(Xinhua) -- A massive winter storm has been clobbering the eastern region of the United States, forcing more cities along the East Coast to be shut down Saturday, leaving at least 12 people dead and stranding thousands on the roads and at airports.
According to local weather services, Winter Storm Jonas was moving towards Northeast Saturday, with dangerous blizzard or near-blizzard conditions ongoing across the region. Record coastal flooding and winds over 112 kilometers per hour were predicted in some coastal areas.
Blizzard warnings remained in effect Saturday for about 38 million people in northern Virginia, Washington, D.C., Baltimore, Philadelphia and New York City.
So far, governors of 11 U.S. states had declared a state of emergency as heavy snowfall, gale-force winds and coastal flooding showed no signs of dying down.
In Washington, D.C., the storm had dumped up to 13 inches, or 33 centimeters, of snow by 10 a.m. local time Saturday, said Mayor Murial Bowser of the District of Columbia here at a press conference.
Another 10 inches (25.4cm) of snow and high winds were expected in the next hours, according to Bowser.
So far, there had been no reported fatalities in Washington, D. C., said local police. However, in states located in the storm's path, at least 12 were killed due to severe weather conditions, mostly from traffic accidents.
The storm continued to move past Washington, D.C.and across Maryland and Delaware, and was headed for New York, Connecticut, Rhode Island and southeast Massachusetts by late Saturday, according to the National Weather Service.
Shortly after the midday Saturday, New York Governor Andrew Cuomo announced a travel ban in New York City. According to the ban, all non-emergency vehicles should be off the roads after 2:30 p.m. Eastern Time.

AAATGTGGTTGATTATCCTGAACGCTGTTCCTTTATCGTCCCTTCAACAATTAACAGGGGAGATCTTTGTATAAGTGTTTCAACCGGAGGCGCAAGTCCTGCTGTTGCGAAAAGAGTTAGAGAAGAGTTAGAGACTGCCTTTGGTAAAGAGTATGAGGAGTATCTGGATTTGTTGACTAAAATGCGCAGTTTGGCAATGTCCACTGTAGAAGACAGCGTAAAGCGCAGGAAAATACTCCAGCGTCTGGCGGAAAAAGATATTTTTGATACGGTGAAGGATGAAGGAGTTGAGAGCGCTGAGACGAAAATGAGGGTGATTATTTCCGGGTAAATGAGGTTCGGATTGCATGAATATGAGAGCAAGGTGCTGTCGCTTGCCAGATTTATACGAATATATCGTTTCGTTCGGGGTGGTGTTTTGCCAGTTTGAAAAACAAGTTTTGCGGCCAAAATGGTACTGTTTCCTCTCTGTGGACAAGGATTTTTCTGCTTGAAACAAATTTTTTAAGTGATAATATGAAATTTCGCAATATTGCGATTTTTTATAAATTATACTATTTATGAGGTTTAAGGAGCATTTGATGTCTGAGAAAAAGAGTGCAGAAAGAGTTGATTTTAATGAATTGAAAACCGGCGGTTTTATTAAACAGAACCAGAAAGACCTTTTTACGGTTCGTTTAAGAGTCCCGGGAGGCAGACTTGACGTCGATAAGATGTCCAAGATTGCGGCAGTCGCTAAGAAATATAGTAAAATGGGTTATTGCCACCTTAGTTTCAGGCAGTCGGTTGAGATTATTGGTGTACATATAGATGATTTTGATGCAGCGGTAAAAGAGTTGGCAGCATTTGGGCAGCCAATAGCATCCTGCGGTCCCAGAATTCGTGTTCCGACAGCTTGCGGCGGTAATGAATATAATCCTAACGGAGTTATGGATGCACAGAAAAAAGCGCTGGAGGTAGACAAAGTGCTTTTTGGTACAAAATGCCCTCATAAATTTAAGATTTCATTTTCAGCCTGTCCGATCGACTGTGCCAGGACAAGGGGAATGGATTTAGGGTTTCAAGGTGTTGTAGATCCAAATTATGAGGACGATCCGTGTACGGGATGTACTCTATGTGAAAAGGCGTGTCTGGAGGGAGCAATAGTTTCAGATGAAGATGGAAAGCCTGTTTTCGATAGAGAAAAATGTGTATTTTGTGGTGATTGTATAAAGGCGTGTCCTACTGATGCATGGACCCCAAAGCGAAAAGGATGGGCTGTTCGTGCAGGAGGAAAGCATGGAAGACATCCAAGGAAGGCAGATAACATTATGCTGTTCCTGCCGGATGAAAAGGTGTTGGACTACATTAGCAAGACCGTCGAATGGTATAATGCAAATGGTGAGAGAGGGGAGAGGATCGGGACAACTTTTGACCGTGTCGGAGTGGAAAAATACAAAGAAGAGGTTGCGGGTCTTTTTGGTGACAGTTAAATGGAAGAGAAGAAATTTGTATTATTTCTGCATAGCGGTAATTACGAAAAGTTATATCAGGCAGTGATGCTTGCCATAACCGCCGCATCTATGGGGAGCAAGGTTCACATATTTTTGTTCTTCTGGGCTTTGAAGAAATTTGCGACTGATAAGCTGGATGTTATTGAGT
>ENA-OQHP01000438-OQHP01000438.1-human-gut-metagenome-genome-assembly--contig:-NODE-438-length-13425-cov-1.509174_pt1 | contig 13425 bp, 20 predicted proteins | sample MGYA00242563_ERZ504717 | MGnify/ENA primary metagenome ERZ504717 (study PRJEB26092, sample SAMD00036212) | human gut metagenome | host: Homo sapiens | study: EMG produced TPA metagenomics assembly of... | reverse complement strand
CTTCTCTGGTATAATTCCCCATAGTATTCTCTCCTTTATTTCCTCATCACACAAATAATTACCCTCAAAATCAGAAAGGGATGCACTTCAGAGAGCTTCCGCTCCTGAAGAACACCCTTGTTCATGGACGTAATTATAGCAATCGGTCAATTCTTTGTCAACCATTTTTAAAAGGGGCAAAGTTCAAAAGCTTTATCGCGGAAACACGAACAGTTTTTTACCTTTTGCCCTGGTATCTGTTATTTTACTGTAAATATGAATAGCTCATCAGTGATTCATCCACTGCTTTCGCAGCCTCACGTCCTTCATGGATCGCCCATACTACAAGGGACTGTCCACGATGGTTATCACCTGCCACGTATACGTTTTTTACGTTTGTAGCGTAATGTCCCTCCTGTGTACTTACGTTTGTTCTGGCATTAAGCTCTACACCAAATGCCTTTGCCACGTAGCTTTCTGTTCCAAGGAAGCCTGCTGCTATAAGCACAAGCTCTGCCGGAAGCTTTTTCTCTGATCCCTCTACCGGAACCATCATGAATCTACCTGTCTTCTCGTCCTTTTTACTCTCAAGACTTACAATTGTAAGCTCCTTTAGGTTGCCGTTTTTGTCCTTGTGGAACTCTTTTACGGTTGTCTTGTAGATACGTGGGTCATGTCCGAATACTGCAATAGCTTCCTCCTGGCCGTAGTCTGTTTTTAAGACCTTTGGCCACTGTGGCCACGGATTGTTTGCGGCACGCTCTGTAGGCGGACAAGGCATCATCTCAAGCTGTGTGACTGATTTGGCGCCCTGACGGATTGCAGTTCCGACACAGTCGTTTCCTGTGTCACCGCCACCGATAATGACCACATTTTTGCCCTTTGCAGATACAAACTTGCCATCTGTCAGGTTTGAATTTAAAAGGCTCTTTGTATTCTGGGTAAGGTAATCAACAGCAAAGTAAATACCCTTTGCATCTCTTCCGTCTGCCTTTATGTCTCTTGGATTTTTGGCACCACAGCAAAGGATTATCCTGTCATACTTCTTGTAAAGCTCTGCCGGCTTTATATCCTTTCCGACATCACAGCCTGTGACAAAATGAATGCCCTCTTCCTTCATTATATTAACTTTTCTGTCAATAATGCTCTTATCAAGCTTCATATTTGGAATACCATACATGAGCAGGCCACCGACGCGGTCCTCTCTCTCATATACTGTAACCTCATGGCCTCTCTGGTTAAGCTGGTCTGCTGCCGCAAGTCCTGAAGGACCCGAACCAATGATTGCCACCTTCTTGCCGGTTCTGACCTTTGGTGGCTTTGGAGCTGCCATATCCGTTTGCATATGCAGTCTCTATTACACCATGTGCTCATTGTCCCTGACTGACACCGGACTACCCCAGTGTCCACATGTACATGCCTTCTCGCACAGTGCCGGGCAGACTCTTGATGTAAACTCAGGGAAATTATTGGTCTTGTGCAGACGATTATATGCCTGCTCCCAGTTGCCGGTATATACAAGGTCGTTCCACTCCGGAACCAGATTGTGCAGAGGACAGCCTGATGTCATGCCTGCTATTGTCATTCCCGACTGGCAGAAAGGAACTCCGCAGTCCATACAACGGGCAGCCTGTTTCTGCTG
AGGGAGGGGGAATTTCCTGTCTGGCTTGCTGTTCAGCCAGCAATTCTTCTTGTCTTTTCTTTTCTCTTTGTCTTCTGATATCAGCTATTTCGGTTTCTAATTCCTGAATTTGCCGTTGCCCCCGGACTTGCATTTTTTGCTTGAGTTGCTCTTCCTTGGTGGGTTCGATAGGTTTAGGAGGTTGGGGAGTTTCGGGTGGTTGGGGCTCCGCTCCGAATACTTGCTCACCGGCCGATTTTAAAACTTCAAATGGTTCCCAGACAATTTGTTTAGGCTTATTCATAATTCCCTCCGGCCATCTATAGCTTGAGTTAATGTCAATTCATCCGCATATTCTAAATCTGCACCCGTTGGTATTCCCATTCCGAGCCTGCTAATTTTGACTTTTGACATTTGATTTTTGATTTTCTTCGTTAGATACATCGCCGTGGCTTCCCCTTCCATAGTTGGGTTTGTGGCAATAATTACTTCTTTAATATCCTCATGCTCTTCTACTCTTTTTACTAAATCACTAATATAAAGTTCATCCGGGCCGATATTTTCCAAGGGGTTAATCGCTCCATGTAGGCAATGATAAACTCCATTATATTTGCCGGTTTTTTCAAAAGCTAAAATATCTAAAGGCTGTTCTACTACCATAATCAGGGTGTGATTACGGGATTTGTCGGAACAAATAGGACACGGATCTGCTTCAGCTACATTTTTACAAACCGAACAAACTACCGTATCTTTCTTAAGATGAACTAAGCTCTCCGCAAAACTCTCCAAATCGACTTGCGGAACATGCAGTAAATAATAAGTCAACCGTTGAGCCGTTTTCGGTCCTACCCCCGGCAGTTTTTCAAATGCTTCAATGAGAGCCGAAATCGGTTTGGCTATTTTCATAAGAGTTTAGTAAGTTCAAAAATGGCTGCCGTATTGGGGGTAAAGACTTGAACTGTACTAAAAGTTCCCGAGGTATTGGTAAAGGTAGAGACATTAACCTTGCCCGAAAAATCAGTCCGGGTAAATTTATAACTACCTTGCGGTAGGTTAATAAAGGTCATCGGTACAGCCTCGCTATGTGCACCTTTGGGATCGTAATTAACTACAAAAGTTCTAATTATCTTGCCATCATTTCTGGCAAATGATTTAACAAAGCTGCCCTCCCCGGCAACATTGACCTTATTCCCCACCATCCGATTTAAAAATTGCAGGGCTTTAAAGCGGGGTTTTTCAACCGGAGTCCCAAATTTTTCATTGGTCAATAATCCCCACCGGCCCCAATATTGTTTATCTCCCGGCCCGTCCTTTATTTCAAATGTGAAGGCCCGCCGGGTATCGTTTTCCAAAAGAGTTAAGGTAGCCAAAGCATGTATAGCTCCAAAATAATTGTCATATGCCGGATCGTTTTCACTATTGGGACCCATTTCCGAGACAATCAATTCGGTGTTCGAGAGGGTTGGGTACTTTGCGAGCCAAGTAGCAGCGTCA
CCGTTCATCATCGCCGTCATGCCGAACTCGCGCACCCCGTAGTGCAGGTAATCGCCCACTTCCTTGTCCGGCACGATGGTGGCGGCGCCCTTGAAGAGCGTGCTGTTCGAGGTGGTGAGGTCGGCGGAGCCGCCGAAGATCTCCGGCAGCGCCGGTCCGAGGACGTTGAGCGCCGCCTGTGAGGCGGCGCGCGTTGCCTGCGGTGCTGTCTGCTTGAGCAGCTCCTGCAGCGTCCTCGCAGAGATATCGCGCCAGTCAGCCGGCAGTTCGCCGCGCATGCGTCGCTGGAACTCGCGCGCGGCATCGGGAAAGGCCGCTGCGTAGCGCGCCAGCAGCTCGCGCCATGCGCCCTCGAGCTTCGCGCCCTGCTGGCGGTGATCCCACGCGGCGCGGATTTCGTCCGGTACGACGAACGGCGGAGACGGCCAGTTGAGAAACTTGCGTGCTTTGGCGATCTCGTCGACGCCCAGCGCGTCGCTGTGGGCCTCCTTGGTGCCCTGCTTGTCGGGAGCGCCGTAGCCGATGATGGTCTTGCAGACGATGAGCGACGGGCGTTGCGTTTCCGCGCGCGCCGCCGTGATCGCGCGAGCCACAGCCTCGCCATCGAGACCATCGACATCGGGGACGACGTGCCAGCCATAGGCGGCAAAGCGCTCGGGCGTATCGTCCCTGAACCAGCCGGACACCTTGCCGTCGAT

New York City Mayor Bill de Blasio said at a press conference that the police would enforce the ban. He also urged Broadway theaters and restaurants to close immediately.
"It's time for businesses to shut down and get their employees home right away," said De Blasio.
Calling the storm "one of the worst snowstorms in New York City history," De Blasio said the storm, not expected to stop until Sunday, could dump up to 30 inches (76cm) of snow in the city.
Meanwhile, De Blasio left open the possibility of shutting down the subway service, calling a possible suspension "conceivable." However, he said that it did not appear likely at the moment.
In Washington, D.C., the city's metro system was shut down from Friday night through Sunday.
Across the U.S. East Coast region, thousands of motorists were stranded on slippery roads late Friday night and Saturday. As the storm continued to rage, more than 85 million people in at least 20 states were to be affected.
According to local news reports, most of the traffic gridlock occurred on two separate roadways in the states of Pennsylvania and Kentucky, and one report said the Duquesne University men's basketball team were stuck for at least 12 hours on a bus traveling from Virginia to Pittsburgh, Pennsylvania.
There were 200,000 power outages reported nationwide due to the storm. Airlines canceled more than 7,500 flights within, into, or out of the country for Friday and Saturday as of 3 p.m. local time Saturday, according to to FlightAware, a flight tracking service.
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